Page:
For Palmer, the program, started on a whim, makes good business sense.
“I believe like anything in life you get back what you give,” Palmer says. “Am I going to wind up with somebody who won’t pay the loan back? Maybe, but I’m not going to let one unfortunate situation ruin it. You get back from the universe what you give out. It’s a matter of trust. If you trust other people, then they will trust you. That seems like the way my life has worked, anyway.”
But Palmer is no pushover. He told a panel at BevCon 2017, the industry conference for beverage professionals, that this program and others at Indigo Road, like its new 401K program, is part of its retention strategy. The restaurant group struggles along with all the others in Charleston to find and keep good people in a dwindling pool.
Palmer says his impulsive offer will become a full-fledged program with rules. Working with Indigo Road’s head of human resources and its head bookkeeper, he is putting parameters in place for future loans.
“We’ll be putting some structure in,” Palmer says. “Probably it will be dependent on time with the company, and there needs to be some sort of agreement with a loan schedule, and what to do if the person leaves the company. It definitely needs to be a reward for long-term employees, not necessarily senior in pay or responsibilities, but just people who have been with us a long time.”
He says he hasn’t thought the whole program through yet but envisions a pot of money — maybe $50,000 — that qualified employees can borrow from.
“So, maybe we say, ‘Hey I’m willing to loan you up to $10,000′ which means the pot has essentially five loans available and, as they get paid back, the money gets loaned out again. I mean, I don’t have unlimited money, and it’s probably going to come from my own pocket,” Palmer says.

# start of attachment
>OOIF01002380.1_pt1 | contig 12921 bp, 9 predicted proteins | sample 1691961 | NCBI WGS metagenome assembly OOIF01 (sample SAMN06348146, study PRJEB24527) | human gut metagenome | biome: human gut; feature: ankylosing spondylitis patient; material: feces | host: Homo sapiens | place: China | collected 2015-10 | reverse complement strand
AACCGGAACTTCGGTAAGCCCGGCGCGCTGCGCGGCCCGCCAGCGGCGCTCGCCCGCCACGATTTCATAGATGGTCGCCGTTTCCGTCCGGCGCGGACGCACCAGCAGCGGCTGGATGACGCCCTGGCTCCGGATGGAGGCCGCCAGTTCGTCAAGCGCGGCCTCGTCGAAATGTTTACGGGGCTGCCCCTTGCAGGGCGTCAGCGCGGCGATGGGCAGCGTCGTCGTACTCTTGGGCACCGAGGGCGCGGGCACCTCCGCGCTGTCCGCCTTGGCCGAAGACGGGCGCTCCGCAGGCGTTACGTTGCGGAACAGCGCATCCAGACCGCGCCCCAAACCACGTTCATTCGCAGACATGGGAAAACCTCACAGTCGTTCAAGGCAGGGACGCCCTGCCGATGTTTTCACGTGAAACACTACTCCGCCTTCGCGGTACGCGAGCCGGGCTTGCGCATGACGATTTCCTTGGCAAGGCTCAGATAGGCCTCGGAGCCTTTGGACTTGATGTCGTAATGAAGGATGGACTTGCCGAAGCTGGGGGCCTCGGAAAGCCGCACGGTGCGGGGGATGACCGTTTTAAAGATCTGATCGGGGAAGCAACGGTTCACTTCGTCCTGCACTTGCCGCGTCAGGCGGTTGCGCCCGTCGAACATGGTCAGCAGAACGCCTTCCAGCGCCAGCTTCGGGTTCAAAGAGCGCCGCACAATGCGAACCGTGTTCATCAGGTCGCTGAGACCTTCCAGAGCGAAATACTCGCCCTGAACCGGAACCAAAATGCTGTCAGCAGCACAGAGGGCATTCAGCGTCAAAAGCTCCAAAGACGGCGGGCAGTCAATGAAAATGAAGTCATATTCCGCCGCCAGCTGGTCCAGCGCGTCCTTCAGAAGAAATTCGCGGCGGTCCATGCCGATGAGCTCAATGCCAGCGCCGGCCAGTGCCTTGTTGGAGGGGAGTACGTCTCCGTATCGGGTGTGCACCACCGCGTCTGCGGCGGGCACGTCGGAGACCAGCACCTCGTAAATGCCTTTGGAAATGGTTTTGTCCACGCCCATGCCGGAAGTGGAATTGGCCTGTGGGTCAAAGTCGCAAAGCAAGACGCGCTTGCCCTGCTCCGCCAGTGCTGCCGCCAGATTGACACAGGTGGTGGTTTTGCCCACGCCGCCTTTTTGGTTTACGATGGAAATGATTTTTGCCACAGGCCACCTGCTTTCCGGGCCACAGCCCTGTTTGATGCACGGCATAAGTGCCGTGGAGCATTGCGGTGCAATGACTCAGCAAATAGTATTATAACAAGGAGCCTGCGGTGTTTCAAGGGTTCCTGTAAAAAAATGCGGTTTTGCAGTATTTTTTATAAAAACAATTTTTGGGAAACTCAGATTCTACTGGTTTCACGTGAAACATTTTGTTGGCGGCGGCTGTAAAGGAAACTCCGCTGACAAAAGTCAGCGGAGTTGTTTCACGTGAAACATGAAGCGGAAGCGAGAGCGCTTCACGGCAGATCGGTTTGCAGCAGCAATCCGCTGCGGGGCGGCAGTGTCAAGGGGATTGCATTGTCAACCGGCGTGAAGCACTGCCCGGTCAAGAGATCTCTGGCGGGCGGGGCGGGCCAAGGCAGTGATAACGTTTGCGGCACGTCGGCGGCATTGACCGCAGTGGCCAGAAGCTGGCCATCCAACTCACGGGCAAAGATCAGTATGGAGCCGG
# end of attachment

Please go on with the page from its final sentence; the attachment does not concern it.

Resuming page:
The loans will be interest-free.
“I don’t want to make money off of them, I just want to provide them with an opportunity,” he says.
The program would depend on how well Indigo Road is doing as a whole.
“This obviously has to be balanced with business and tempered with the success of the restaurants, because that’s what fuels everything,” Palmer says.
The program will probably mostly affect Charleston employees since that’s where Indigo Road started and that’s where its most tenured employees reside, but it will be company-wide, and he hopes other restaurant groups follow suit.
“I don’t come up with these ideas to be a role model,” Palmer says. “But, like any good thing, I hope others hear about it and say maybe we could do this too.”
Seekings is enthusiastic about the program.
“It will take this kind of creative thinking from both business and government. There are lots of issues and one is employee retention because it’s expensive to live here,” Seekings says. “Any way you can help people get a leg up on long-term housing solutions, I applaud that.”
Brienza says the loan makes him even more loyal to Indigo Road.
“In our industry, everybody talks about it, saying they should have bought a long time ago. But if anyone is like me and doesn’t have a lot of assistance from family or whatever, it’s hard to save that kind of money with rent and bills,” he says. “I will be, like, forever grateful. Forever grateful.”